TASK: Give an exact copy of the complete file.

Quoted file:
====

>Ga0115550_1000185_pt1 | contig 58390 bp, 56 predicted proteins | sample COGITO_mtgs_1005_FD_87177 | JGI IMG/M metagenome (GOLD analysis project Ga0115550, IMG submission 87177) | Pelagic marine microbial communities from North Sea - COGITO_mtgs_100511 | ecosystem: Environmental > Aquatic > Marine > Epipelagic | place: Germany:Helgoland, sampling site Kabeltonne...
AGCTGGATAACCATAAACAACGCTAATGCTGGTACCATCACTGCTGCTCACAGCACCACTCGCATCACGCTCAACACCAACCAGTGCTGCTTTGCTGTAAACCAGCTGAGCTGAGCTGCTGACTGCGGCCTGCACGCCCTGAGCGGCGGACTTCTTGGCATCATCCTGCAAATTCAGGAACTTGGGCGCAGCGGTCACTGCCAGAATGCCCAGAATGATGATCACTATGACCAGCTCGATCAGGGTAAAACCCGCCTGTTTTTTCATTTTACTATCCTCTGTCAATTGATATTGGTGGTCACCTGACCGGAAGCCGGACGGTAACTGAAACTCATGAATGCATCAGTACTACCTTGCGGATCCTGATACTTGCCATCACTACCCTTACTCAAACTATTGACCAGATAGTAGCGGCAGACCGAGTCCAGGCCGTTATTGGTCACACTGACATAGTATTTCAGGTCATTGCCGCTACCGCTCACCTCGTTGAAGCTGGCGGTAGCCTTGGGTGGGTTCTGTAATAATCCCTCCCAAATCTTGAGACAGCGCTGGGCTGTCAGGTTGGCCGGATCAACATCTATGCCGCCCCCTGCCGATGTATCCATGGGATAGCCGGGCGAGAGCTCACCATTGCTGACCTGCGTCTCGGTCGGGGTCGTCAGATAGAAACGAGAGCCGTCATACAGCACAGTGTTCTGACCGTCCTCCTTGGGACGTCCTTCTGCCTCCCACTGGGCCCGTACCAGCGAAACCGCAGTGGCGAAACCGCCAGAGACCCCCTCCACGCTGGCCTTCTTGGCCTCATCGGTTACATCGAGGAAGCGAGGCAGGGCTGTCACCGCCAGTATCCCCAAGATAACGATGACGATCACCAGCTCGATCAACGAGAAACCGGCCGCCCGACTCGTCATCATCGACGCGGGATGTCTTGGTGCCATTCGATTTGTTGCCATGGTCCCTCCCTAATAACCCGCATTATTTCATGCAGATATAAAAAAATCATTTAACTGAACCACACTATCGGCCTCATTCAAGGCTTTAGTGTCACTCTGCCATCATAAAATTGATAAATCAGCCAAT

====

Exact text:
>Ga0115550_1000185_pt1 | contig 58390 bp, 56 predicted proteins | sample COGITO_mtgs_1005_FD_87177 | JGI IMG/M metagenome (GOLD analysis project Ga0115550, IMG submission 87177) | Pelagic marine microbial communities from North Sea - COGITO_mtgs_100511 | ecosystem: Environmental > Aquatic > Marine > Epipelagic | place: Germany:Helgoland, sampling site Kabeltonne...
AGCTGGATAACCATAAACAACGCTAATGCTGGTACCATCACTGCTGCTCACAGCACCACTCGCATCACGCTCAACACCAACCAGTGCTGCTTTGCTGTAAACCAGCTGAGCTGAGCTGCTGACTGCGGCCTGCACGCCCTGAGCGGCGGACTTCTTGGCATCATCCTGCAAATTCAGGAACTTGGGCGCAGCGGTCACTGCCAGAATGCCCAGAATGATGATCACTATGACCAGCTCGATCAGGGTAAAACCCGCCTGTTTTTTCATTTTACTATCCTCTGTCAATTGATATTGGTGGTCACCTGACCGGAAGCCGGACGGTAACTGAAACTCATGAATGCATCAGTACTACCTTGCGGATCCTGATACTTGCCATCACTACCCTTACTCAAACTATTGACCAGATAGTAGCGGCAGACCGAGTCCAGGCCGTTATTGGTCACACTGACATAGTATTTCAGGTCATTGCCGCTACCGCTCACCTCGTTGAAGCTGGCGGTAGCCTTGGGTGGGTTCTGTAATAATCCCTCCCAAATCTTGAGACAGCGCTGGGCTGTCAGGTTGGCCGGATCAACATCTATGCCGCCCCCTGCCGATGTATCCATGGGATAGCCGGGCGAGAGCTCACCATTGCTGACCTGCGTCTCGGTCGGGGTCGTCAGATAGAAACGAGAGCCGTCATACAGCACAGTGTTCTGACCGTCCTCCTTGGGACGTCCTTCTGCCTCCCACTGGGCCCGTACCAGCGAAACCGCAGTGGCGAAACCGCCAGAGACCCCCTCCACGCTGGCCTTCTTGGCCTCATCGGTTACATCGAGGAAGCGAGGCAGGGCTGTCACCGCCAGTATCCCCAAGATAACGATGACGATCACCAGCTCGATCAACGAGAAACCGGCCGCCCGACTCGTCATCATCGACGCGGGATGTCTTGGTGCCATTCGATTTGTTGCCATGGTCCCTCCCTAATAACCCGCATTATTTCATGCAGATATAAAAAAATCATTTAACTGAACCACACTATCGGCCTCATTCAAGGCTTTAGTGTCACTCTGCCATCATAAAATTGATAAATCAGCCAAT